Schlarb has spent a lifetime picking through styles and lurking in studios and the attention to detail shows through the seams of PT IV, but only after pulling at the threads a bit. On first listen the album has an effortlessly casual quality that’s easy to sink into. After peeling through the layers the breeziness subsides to reveal a meticulously crafted album helmed by a songwriter with a producer’s heart. Stitched together with a run of interludes that make the album flow with ’70s grandiosity, Schlarb has found a way to tap into the bereaved soul at the core of adulthood’s mantle with a heavy sigh and a silken delivery.

This is far from an album of hits or singles, it’s an album that can hardly be parsed at all and that stands as its greatest achievement. Schlarb rifles the pockets of jazz, psych, country and blues to fit the pieces into a bittersweet sigh that’s stretched into forty minutes of sanctuary from the greater world. It’s’ hard to deny the draw of respite and harder still to resist returning for another dose.




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The Radiation Flowers

Straddling the nebulous line between shoegaze and psych-pop, Saskatoon’s Radiation Flowers bathe in the warm amplifier glow of Spacemen 3 if they’d been playing split singles with Galaxie 500. Summer Loop, the band’s latest offering feels like it might stop vibrating about three minutes after the needle comes to a rest. The album is draped in a shimmer of lush production that sets Shelby Gaudet’s vocals in a languid landscape well suited to her dream-smeared delivery. They kick the switch nicely between gauzy float and a snakebite flash of fuzz that rears its head on heavier tracks, though, this is an album primarily about setting a narcotic mood. Far from an ardent dynamic shifter, Summer Loop is more concerned with laying the listener into froth than taking a good layer of skin off in the process.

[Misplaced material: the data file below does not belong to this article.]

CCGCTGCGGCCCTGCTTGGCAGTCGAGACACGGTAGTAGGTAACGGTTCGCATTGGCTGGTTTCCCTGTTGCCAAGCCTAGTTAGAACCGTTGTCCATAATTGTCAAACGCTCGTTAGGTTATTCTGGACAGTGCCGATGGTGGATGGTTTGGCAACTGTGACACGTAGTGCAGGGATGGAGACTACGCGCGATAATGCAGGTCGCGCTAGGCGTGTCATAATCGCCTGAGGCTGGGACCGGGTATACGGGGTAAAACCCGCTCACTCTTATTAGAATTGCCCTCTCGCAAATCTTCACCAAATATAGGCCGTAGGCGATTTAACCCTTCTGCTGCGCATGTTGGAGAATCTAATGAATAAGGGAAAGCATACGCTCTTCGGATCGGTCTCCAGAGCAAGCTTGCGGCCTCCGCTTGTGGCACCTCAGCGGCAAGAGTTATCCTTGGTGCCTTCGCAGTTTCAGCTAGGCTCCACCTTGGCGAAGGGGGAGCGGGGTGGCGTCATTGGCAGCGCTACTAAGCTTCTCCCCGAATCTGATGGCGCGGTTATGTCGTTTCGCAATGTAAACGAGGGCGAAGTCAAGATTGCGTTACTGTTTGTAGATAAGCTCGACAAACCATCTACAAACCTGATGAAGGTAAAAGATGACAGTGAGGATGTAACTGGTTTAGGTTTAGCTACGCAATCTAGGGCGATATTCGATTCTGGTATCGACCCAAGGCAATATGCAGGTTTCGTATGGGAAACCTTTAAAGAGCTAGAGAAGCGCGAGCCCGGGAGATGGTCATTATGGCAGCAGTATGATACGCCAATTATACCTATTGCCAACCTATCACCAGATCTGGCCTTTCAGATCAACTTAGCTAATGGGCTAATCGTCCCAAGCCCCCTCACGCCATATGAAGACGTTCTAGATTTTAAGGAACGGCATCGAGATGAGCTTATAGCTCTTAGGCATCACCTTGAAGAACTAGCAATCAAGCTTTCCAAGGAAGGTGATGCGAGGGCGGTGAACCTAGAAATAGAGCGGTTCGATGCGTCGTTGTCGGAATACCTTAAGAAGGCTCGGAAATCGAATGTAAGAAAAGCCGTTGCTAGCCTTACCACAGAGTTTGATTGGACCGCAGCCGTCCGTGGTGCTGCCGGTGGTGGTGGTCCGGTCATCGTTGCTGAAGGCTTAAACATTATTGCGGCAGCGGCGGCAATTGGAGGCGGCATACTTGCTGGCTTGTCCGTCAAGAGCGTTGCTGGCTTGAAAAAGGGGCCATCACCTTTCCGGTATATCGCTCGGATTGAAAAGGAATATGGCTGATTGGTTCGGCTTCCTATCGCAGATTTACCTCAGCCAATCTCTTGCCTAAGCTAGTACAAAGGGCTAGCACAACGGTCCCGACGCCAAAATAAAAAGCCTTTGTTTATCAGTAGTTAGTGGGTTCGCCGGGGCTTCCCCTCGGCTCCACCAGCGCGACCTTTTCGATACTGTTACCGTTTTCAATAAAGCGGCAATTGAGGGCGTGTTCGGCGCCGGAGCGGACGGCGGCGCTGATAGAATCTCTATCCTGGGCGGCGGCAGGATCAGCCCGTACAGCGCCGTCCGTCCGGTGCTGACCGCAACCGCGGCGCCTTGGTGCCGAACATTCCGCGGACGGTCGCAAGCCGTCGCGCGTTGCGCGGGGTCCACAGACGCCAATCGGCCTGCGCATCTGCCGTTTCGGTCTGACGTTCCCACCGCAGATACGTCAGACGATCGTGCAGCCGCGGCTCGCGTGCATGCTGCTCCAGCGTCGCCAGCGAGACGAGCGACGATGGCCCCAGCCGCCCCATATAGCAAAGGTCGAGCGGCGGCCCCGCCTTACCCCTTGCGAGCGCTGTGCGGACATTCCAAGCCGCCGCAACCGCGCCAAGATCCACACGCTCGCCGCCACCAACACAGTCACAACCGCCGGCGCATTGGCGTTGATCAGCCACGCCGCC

The grooves stretch out, feeling around sonic fjords for hand holds in the rippling darkness, proving the band is more than just effects draped over drones. They make a case that they can hang with the Space-rock contingent on “Summer of Burnout,” a swirling instrumental that takes time to build out aural plateaus that run on par with some of this year’s other great psych records, including labelmates Mt. Mountain. Cardinal Fuzz has made its case as a well of psych inspiration and Radiation Flowers fit the bill nicely, up an comers with the right records on their shelves and some room to grow into themselves.


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Beaches – “Void”

Aussie psych stormers Beaches are back after what feels like an almost unbearable hiatus (last album was 2013). Though to be fair, the ladies that make up the group have rather a lot going on, with members sharing duties in Love of Diagrams, Scott and Charlene’s Wedding and Panel of Judges among others. The group pushes the pedal down even harder on their motorik psych sound, fizzing like the ragged spirits of Spacemen 3, Neu!, Loop and Popul Vuh had all infected them simultaneously and were fighting for space. “Void” is shrouded in cavernous echo (just like I like it) and pulsating with a rhythm that all but glows. They drop in a touch of space-laced synth to keep it interesting and with that, anticipations are high for this double LP monster to drop later in the fall. Chapter Music is pushing the gems out this year, and this chalks another one up on the board.




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Here Lies Man

The marquee hook on Here Lies Man is “Black Sabbath playing Afrobeat,” which sounds good in a pull quote, but is a fairly reductive take on what Here Lies Man are actually accomplishing. The band, which contains members of Afro-cuban luminaries Antibalas, lays down a base of African rhythms that pulse heavy as anything on the Nigeria Special comps. Its clear that they know how to hook into the funk laden rhythms that tumble under the plethora of ’70s cuts from the continent. They proceed to meld that percussive heartbeat to a syrup n’ smoke cocktail of fuzzed out guitars and transistor radio vocals beamed in from the AFVN across an expanse of time itself.

The fuzz recalls other African heavies like Amanaz or Witch (’75), with a particular slide into West Coat blues rumble a la Blue Cheer on more than one occasion. The overall vibe actually sways towards heavy ecstasy, rather than, say, the doom clouds of Sabbath’s occult vortex. The band winds up reaching some of the same vistas that Goat inhabits on a regular basis, but without the dollop of folk on top. Still, the band has an aesthetic and sticks to it, even if it gets a little samey over time, resulting in a whollop of psych that tends to move the feet more than most in the genre.